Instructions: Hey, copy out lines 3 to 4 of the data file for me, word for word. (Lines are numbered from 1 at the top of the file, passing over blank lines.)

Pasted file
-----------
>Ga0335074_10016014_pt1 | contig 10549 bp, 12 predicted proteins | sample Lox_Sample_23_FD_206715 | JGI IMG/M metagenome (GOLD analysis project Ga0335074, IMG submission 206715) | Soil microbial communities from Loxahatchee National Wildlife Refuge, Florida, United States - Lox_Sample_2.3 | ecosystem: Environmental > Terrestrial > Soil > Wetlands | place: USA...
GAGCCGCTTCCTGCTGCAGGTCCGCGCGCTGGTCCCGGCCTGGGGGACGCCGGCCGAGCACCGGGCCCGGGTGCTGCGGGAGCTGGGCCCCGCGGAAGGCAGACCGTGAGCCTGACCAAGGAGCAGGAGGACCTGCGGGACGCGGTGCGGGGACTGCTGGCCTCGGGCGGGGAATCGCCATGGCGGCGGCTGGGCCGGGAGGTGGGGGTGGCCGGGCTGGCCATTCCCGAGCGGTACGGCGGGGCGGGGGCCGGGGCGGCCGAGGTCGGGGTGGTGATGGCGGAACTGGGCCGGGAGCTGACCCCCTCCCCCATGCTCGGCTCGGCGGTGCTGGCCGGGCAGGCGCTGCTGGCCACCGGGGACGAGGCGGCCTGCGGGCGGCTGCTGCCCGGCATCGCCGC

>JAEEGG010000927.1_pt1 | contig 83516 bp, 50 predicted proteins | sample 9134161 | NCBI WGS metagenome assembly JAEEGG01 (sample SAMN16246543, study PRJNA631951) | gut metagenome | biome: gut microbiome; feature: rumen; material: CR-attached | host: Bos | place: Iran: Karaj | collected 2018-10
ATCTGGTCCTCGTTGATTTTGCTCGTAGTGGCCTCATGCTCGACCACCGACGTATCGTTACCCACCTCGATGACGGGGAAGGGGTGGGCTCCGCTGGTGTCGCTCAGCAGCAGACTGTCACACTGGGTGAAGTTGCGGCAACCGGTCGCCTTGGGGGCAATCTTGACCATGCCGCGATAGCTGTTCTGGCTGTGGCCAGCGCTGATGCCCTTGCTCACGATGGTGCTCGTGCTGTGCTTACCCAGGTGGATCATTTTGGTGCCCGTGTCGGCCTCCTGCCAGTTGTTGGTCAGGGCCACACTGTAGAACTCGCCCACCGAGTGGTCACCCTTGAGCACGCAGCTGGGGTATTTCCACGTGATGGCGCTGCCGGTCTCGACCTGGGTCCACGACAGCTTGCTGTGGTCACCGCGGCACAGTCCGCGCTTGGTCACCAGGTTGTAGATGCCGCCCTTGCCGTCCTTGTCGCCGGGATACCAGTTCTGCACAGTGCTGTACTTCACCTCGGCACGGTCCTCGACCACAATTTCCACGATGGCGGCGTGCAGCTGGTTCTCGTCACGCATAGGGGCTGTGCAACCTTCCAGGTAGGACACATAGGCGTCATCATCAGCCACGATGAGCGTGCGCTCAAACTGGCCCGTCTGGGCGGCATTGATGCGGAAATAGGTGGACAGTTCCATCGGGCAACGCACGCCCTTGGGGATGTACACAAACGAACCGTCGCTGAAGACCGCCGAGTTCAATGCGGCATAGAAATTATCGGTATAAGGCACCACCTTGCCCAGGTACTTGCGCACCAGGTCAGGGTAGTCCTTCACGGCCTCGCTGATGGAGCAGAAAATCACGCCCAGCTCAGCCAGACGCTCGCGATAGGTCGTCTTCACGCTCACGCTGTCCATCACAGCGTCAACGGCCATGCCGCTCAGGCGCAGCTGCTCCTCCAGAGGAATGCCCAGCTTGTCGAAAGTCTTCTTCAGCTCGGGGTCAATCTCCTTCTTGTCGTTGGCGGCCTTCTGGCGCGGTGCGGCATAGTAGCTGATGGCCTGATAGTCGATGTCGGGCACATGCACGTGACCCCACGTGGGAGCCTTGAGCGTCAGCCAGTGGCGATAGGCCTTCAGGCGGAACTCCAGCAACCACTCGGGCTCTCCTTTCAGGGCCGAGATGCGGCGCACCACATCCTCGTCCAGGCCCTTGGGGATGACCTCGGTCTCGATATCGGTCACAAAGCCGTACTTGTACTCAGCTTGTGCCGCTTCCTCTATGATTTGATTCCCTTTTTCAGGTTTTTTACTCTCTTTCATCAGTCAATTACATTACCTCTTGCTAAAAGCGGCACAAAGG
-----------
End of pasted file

>JAEEGG010000927.1_pt1 | contig 83516 bp, 50 predicted proteins | sample 9134161 | NCBI WGS metagenome assembly JAEEGG01 (sample SAMN16246543, study PRJNA631951) | gut metagenome | biome: gut microbiome; feature: rumen; material: CR-attached | host: Bos | place: Iran: Karaj | collected 2018-10
ATCTGGTCCTCGTTGATTTTGCTCGTAGTGGCCTCATGCTCGACCACCGACGTATCGTTACCCACCTCGATGACGGGGAAGGGGTGGGCTCCGCTGGTGTCGCTCAGCAGCAGACTGTCACACTGGGTGAAGTTGCGGCAACCGGTCGCCTTGGGGGCAATCTTGACCATGCCGCGATAGCTGTTCTGGCTGTGGCCAGCGCTGATGCCCTTGCTCACGATGGTGCTCGTGCTGTGCTTACCCAGGTGGATCATTTTGGTGCCCGTGTCGGCCTCCTGCCAGTTGTTGGTCAGGGCCACACTGTAGAACTCGCCCACCGAGTGGTCACCCTTGAGCACGCAGCTGGGGTATTTCCACGTGATGGCGCTGCCGGTCTCGACCTGGGTCCACGACAGCTTGCTGTGGTCACCGCGGCACAGTCCGCGCTTGGTCACCAGGTTGTAGATGCCGCCCTTGCCGTCCTTGTCGCCGGGATACCAGTTCTGCACAGTGCTGTACTTCACCTCGGCACGGTCCTCGACCACAATTTCCACGATGGCGGCGTGCAGCTGGTTCTCGTCACGCATAGGGGCTGTGCAACCTTCCAGGTAGGACACATAGGCGTCATCATCAGCCACGATGAGCGTGCGCTCAAACTGGCCCGTCTGGGCGGCATTGATGCGGAAATAGGTGGACAGTTCCATCGGGCAACGCACGCCCTTGGGGATGTACACAAACGAACCGTCGCTGAAGACCGCCGAGTTCAATGCGGCATAGAAATTATCGGTATAAGGCACCACCTTGCCCAGGTACTTGCGCACCAGGTCAGGGTAGTCCTTCACGGCCTCGCTGATGGAGCAGAAAATCACGCCCAGCTCAGCCAGACGCTCGCGATAGGTCGTCTTCACGCTCACGCTGTCCATCACAGCGTCAACGGCCATGCCGCTCAGGCGCAGCTGCTCCTCCAGAGGAATGCCCAGCTTGTCGAAAGTCTTCTTCAGCTCGGGGTCAATCTCCTTCTTGTCGTTGGCGGCCTTCTGGCGCGGTGCGGCATAGTAGCTGATGGCCTGATAGTCGATGTCGGGCACATGCACGTGACCCCACGTGGGAGCCTTGAGCGTCAGCCAGTGGCGATAGGCCTTCAGGCGGAACTCCAGCAACCACTCGGGCTCTCCTTTCAGGGCCGAGATGCGGCGCACCACATCCTCGTCCAGGCCCTTGGGGATGACCTCGGTCTCGATATCGGTCACAAAGCCGTACTTGTACTCAGCTTGTGCCGCTTCCTCTATGATTTGATTCCCTTTTTCAGGTTTTTTACTCTCTTTCATCAGTCAATTACATTACCTCTTGCTAAAAGCGGCACAAAGG